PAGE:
The door opens. A tanned, cheerful woman with blond hair and lovely, happy blue eyes walks in. “Meg Ryan,” he announces. Wait. They look familiar together, these two. Meg Ryan, it turns out, is Mrs. Goose from the movie. They must’ve moved fast. All their scenes together were shot in only 10 days.

It wasn’t like that, they say, as Meg sits at the dining room table. Edwards recalls their first meeting: “It was something at first sight, but not like ‘You’re playing my wife, so I’m falling in love with you.’ Whether those things become sexual or not on location depends on how desperately lonely you get.” He says it didn’t since he wasn’t; during shooting they kept each other at a seemly distance but swapped phone numbers. Edwards finished filming at the end of summer. “I called Meg,” he says, “and we got together in September.” Says Meg sweetly, “It’s just been one big date ever since.”

She’s 24, from Connecticut, studied journalism at NYU, spent two years with As the World Turns, then went West to do a Disney comedy-western series, Wildside. “Short-lived,” she says with a smile. “Opposite Cosby.” She’s just finished shooting Armed and Dangerous with John Candy. “I mostly get cast for comedy,” she notes, then modifies that, with due consideration to her less-than-stellar status. “Actually,” she laughs, “it’s hard to say I mostly get cast for anything.” She and Edwards find that remark immensely funny. This happens to them often. After a recent vacation in Hawaii, says Edwards, “Friends came over for a barbecue, and we were telling stories. We were the only ones laughing. It was like, ‘What’s wrong with these people?’ ” Meg remembers: “We went into the kitchen by ourselves and the others started talking about ‘that other language spoken at the table.’ ” In this respect they seem like most people in love.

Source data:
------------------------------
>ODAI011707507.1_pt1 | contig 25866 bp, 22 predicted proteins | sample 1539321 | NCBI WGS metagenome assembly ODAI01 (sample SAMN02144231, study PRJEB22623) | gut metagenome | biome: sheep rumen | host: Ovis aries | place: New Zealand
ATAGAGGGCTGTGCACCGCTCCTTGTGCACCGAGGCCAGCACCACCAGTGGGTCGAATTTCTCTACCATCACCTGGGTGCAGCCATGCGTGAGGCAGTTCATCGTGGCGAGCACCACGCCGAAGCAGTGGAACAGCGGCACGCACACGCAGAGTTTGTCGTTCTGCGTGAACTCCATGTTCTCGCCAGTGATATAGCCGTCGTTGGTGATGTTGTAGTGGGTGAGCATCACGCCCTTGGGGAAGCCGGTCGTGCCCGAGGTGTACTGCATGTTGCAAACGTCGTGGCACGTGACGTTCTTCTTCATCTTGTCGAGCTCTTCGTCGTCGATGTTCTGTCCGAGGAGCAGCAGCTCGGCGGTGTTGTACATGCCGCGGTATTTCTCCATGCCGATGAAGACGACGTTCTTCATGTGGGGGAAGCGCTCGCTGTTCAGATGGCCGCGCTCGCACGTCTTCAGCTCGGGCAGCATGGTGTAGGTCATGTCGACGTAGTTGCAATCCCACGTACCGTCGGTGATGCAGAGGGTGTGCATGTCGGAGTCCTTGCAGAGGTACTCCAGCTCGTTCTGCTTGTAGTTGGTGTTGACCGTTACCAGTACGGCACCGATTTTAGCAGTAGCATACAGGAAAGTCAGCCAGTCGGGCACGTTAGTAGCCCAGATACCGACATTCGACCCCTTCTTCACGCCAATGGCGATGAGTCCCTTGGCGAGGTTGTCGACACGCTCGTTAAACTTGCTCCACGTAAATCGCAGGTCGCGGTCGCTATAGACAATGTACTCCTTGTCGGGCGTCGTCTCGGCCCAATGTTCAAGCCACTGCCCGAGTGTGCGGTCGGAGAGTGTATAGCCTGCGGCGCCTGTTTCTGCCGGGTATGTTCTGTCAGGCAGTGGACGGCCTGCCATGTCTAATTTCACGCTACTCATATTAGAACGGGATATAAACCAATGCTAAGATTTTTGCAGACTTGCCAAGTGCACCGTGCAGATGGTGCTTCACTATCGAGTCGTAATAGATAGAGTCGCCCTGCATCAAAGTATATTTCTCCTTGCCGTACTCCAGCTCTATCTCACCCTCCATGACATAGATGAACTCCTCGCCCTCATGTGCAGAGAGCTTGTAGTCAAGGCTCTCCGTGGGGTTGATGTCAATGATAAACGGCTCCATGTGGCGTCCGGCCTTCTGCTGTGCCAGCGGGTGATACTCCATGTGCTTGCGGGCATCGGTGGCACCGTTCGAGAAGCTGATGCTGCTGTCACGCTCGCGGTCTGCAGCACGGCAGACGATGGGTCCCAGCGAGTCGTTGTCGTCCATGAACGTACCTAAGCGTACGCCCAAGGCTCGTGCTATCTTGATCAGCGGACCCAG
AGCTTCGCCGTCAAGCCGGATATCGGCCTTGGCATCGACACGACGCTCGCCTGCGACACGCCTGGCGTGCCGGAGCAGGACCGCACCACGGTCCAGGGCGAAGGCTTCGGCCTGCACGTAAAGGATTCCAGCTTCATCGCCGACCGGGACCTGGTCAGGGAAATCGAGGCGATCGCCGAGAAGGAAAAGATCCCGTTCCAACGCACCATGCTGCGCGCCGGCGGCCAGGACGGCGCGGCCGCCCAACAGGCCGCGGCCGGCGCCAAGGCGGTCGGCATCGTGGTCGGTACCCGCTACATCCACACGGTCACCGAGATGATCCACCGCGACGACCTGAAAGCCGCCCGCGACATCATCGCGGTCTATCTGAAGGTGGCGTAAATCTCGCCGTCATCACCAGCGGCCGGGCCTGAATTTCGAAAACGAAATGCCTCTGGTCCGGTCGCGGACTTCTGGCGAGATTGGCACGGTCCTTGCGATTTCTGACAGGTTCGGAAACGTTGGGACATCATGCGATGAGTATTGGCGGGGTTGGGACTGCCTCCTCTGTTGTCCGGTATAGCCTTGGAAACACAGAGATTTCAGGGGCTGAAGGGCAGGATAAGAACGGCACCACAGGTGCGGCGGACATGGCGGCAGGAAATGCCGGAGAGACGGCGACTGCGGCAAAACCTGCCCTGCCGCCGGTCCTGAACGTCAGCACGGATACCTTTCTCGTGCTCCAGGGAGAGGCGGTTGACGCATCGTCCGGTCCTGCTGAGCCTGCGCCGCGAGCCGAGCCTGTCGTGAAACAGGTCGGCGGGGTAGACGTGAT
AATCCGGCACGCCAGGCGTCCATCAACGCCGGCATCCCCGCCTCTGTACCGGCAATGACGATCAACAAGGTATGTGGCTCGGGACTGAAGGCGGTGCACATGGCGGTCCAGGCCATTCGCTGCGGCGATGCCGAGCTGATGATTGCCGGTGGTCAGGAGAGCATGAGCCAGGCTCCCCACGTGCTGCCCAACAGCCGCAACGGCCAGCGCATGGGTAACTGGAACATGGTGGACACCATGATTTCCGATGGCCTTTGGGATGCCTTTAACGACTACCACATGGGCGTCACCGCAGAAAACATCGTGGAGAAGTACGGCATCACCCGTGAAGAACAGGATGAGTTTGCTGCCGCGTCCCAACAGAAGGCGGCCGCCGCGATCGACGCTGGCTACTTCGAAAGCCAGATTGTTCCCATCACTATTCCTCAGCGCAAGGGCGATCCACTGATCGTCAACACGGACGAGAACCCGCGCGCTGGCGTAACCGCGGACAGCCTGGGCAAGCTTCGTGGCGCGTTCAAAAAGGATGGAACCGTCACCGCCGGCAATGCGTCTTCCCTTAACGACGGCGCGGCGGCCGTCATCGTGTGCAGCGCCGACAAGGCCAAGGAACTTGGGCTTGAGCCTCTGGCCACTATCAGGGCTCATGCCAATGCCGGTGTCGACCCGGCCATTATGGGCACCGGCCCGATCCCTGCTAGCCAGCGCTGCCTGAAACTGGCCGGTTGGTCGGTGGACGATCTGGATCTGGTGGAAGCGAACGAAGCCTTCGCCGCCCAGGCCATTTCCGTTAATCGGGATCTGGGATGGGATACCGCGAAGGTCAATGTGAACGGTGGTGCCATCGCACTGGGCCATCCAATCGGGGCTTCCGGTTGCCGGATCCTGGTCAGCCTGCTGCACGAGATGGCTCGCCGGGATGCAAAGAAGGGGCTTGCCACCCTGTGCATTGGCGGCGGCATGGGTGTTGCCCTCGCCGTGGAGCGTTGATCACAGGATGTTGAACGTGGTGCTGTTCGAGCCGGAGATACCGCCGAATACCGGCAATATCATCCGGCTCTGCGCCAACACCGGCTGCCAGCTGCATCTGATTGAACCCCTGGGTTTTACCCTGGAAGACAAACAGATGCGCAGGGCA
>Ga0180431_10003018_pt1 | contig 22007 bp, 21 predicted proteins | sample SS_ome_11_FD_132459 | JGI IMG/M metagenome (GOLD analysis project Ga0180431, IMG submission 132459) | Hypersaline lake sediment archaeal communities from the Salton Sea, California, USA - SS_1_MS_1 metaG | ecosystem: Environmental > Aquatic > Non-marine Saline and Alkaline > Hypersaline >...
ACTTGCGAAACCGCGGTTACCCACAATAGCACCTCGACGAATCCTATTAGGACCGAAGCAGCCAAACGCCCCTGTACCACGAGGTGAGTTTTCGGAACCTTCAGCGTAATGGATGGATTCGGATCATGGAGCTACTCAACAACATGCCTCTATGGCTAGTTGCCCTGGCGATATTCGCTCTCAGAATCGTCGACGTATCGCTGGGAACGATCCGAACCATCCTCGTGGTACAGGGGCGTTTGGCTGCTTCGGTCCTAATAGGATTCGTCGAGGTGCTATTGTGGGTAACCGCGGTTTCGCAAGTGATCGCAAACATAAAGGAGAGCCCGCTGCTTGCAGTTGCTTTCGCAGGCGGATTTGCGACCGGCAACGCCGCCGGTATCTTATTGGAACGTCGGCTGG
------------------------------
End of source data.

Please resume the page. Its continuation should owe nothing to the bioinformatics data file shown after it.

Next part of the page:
Even during his Santa Barbara childhood, Edwards found himself immersed in his own world—theater. He did spend much of his free time surfing, hiking, sailing and skiing with his parents and four siblings. (His father, Peter, is an architect and his mother, Erica, a painter of landscapes.) But once he got hooked on acting, leisure became a distant memory. By the end of high school he had been in dozens of productions. “It was a sickness,” he says. “I had this thing about hanging out in dark theaters. My family thought I grew out of a rock.” After graduation he spent a summer at London’s Royal Academy, and he dropped out of the USC drama department a semester short of graduation to appear in his first co-starring film role as Bonnie Bedelia’s son in 1983’s Heart Like a Wheel. His part was mostly cut. “I put incredible energy and love into it and it was devastating. I was spoiled by theater, where there is no editor.”

Now given a wide choice of scripts, Edwards should have no trouble keeping his finest work off cutting room floors. But he isn’t letting his raves in a blockbuster obsess him with fame and wealth. “I’m definitely in a town based on money,” he muses, “not whether a film is good or bad. To think one film makes a career is ridiculous. It’s important to keep perspective and do things other than for money.”

But isn’t it a drag he’s been aced out of any Top Gun sequel action? Not so fast. “The joke on the set,” says Edwards, the relentlessly humorous raconteur, “had Goose reappearing like Alec Guinness in Star Wars, in a cloud over Cruise’s shoulder, and going in this deep voice, ‘MAY THE FORCE BE WITH YOU, MAVERICK.’ ”

For now, at least, the FORCE is with Anthony Edwards.